Daniel Brizuela 2/2/12
Iconic Movie Scenes.
Since the creation of film in the late 1800s, and the idea of the film-making process at the start of the 1900s, films have had many memorable things about them that so many people love to watch in their favorite movies. There are the memorable characters, like James Bond or The Tramp, memorable quotes, like anything that Clint Eastwood says, and even memorable endings, like The Dark Knight and Casablanca. But, one very important thing that so many great films have is their very memorable scenes where something great is shown that it’s eventually copied and parodied in other films.
Some of these memorable film scenes include most of the Rocky films’ training sequences, especially the first film. In 1976s Rocky, the film that made Sylvester Stallone famous, boxer Rocky Balboa trains by running all over Philadelphia. He then runs up the steps of the Philadelphia Museum of Arts, now known as the “Rocky Steps”, which he does again in some of the sequels. What makes this film so memorable is that it was one of the first films to use the Steadicam as a way to not make the camera jump up and down as it’s following Rocky.
Another memorable scene in film is from one of the classics of the 1930s that has been copied, parodied, and remade so many times: the climbing of the Empire State Building near the end of the original King Kong. The 1933 RKO production, which was produced and directed by Merian C. Cooper and Ernest B. Schoedsack and starring Fay Wray in her most famous role ever and the original scream queen, was considered revolutionary at the time thanks to the stop motion special effects by Willis O’Brien, who made the first stop motion animation with 1925s The Lost World. The very memorable scene is when Kong finds and captures Wray’s character after he escapes from a Manhattan theater and climbs the Empire State Building while holding her in one hand. At the top, Kong is eventually killed after being shot down by fighter planes, with the directors in cameos as one of the pilots and shooter, and eventually falls down.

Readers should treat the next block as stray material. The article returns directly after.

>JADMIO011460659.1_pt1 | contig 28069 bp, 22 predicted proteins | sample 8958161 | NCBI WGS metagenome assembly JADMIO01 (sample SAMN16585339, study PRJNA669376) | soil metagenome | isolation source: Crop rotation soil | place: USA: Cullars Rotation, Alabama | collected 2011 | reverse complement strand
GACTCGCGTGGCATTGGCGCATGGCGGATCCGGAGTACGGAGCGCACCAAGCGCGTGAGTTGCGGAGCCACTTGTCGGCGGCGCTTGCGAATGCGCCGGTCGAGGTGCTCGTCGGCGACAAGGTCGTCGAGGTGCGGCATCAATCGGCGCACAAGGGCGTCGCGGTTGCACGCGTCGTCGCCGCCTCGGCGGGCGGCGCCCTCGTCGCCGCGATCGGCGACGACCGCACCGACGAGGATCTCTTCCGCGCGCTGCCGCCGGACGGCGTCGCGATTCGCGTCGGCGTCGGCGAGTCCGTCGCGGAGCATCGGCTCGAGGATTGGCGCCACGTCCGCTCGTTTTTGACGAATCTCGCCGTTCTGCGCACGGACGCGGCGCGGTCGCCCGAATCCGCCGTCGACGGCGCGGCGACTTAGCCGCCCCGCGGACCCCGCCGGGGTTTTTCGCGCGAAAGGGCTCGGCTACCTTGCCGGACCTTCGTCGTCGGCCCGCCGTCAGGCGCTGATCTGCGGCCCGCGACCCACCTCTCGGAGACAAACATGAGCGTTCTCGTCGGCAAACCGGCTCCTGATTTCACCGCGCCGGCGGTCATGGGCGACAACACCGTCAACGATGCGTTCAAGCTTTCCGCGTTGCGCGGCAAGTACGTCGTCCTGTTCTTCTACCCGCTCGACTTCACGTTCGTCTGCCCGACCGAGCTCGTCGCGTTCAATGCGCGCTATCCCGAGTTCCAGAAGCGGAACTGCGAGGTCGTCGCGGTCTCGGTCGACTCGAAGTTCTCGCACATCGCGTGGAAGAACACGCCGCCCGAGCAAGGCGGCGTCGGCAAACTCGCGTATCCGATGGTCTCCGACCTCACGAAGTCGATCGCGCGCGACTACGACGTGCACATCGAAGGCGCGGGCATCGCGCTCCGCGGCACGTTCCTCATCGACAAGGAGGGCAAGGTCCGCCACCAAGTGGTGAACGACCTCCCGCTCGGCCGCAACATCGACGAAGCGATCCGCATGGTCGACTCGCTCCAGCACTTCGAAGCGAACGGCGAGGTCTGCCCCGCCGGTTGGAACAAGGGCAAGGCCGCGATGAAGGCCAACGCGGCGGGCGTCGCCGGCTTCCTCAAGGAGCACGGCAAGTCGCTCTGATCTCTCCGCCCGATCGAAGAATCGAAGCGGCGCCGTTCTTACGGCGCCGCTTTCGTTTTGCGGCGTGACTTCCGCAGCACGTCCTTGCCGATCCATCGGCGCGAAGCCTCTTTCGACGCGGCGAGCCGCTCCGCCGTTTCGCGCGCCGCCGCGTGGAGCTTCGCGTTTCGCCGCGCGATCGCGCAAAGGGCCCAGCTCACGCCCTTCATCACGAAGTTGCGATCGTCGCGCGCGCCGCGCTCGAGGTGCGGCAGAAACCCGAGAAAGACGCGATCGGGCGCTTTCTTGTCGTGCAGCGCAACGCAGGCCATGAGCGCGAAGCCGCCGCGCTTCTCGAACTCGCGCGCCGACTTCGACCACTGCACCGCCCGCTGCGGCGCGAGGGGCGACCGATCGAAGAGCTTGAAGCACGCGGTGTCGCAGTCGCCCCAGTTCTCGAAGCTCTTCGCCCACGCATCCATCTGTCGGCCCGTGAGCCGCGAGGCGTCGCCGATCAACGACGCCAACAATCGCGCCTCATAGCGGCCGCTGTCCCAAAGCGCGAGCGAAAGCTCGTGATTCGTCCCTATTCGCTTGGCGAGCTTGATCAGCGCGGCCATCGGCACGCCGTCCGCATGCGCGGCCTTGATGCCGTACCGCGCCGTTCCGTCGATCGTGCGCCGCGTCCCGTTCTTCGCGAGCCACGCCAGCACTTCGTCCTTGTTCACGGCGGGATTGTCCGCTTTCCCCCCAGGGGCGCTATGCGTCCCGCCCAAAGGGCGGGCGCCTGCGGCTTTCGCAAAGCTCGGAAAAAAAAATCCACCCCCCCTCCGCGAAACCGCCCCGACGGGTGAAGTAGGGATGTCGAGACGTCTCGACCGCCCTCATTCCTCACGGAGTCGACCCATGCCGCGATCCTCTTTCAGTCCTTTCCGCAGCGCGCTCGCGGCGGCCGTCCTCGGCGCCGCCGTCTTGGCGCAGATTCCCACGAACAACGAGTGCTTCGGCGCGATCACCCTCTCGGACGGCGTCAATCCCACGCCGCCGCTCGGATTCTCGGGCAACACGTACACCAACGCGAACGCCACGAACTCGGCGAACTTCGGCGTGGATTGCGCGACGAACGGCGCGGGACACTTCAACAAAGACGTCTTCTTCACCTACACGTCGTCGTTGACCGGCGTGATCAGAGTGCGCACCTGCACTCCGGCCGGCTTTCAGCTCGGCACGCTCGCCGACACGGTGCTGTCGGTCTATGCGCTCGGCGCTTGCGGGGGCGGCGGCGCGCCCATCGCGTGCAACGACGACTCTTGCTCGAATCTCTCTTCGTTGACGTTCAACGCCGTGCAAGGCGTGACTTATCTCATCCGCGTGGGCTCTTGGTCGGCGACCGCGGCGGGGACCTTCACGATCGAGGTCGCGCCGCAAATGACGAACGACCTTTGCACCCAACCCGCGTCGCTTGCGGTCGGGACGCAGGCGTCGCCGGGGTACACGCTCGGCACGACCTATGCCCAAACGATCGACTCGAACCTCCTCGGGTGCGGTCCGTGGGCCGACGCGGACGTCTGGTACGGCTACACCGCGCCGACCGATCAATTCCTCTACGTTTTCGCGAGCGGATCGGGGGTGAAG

A third and final memorable movie scene is from the classic 1985 science fiction time travel comedy Back to the Future. The Steven Spielberg produced and Robert Zemeckis written and directed hit has so many great scenes, that’s the same for its two sequels in 1989 and 1990. However, the scene that’s the most memorable in the original film is at the start when Marty McFly, played by Canadian actor and Family Ties star Michael J. Fox who replaced Eric Stoltz a few weeks into production, first sees the modified DeLorean that his friend Dr. Emmet “Doc” Brown, played by Christopher Lloyd, built. It has Marty holding onto a film camera and filming Doc using a remote control to drive the DeLorean with his dog inside to 88 miles per hour right towards them. Just before it hits them, the DeLorean is surrounded by a flash of colored lights and disappears, leaving nothing but a fire trail in front of and behind Marty and Brown and the license plate spinning on the ground. Marty, being shocked by what just happened, freaks out that Brown’s dog was just vaporized but he explains that the DeLorean was a time machine set for one minute ahead. Before it returns, the one thing that Marty is more confused about is that Doc built a time machine out of a DeLorean. When it comes back, the exterior is filled with smoke and ice cold, but everything inside intact and a clock being exactly one minute behind.
Besides those few films, there have been others that are as famous and parodied as Back to the Future or Rocky. These include the gun barrel sequences at the start of the James Bond films, the snow globe breaking at the start of Citizen Kane, or even Harold Lloyd hanging on a giant clock in 1923s Safety Last.